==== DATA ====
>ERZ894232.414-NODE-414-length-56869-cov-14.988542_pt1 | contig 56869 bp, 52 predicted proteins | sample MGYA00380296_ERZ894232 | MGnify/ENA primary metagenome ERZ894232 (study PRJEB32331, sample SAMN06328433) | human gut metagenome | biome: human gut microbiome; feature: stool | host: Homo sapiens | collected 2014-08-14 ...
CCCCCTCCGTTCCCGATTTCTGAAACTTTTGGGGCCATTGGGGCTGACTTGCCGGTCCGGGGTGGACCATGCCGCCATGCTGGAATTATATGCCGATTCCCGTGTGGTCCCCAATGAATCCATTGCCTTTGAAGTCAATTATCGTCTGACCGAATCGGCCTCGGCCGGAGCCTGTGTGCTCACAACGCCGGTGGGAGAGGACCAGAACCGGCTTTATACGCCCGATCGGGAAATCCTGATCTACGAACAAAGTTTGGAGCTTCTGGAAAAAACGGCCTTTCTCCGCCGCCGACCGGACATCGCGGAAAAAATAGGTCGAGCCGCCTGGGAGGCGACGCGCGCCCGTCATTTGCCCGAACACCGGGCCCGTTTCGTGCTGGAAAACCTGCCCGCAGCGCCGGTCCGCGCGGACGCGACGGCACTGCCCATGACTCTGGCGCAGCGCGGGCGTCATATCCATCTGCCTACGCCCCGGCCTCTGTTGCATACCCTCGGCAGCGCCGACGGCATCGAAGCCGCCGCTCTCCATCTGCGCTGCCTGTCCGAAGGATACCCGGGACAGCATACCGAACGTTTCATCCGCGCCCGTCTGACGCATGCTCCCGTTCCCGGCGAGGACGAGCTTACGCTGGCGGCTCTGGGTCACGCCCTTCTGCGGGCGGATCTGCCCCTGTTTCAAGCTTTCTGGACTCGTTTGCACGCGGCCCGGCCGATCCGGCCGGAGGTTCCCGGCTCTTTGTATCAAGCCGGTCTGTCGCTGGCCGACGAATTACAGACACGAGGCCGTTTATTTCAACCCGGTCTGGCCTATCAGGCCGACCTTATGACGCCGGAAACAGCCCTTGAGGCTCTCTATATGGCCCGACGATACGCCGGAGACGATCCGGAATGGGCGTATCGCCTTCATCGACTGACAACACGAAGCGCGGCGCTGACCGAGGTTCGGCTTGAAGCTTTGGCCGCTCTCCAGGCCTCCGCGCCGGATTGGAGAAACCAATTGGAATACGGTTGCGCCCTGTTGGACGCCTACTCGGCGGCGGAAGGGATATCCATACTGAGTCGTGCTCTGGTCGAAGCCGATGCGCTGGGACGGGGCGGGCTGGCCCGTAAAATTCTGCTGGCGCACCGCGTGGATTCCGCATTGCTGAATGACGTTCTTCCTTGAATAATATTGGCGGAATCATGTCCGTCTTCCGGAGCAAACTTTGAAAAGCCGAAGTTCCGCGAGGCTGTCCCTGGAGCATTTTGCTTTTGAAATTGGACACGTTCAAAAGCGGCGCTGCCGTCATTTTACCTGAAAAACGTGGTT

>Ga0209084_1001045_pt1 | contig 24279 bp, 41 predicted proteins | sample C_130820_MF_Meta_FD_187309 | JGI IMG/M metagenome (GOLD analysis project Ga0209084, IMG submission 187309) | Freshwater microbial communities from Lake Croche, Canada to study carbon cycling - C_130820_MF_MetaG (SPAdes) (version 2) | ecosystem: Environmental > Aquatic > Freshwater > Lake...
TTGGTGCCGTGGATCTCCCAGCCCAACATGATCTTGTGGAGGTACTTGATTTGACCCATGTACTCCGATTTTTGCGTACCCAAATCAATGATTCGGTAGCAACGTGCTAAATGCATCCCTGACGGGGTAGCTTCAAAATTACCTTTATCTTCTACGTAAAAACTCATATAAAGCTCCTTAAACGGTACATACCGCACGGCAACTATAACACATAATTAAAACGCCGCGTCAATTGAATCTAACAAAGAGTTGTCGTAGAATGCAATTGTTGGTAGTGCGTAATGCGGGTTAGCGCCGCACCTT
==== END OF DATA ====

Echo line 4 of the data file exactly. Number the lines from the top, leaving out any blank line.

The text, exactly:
TTGGTGCCGTGGATCTCCCAGCCCAACATGATCTTGTGGAGGTACTTGATTTGACCCATGTACTCCGATTTTTGCGTACCCAAATCAATGATTCGGTAGCAACGTGCTAAATGCATCCCTGACGGGGTAGCTTCAAAATTACCTTTATCTTCTACGTAAAAACTCATATAAAGCTCCTTAAACGGTACATACCGCACGGCAACTATAACACATAATTAAAACGCCGCGTCAATTGAATCTAACAAAGAGTTGTCGTAGAATGCAATTGTTGGTAGTGCGTAATGCGGGTTAGCGCCGCACCTT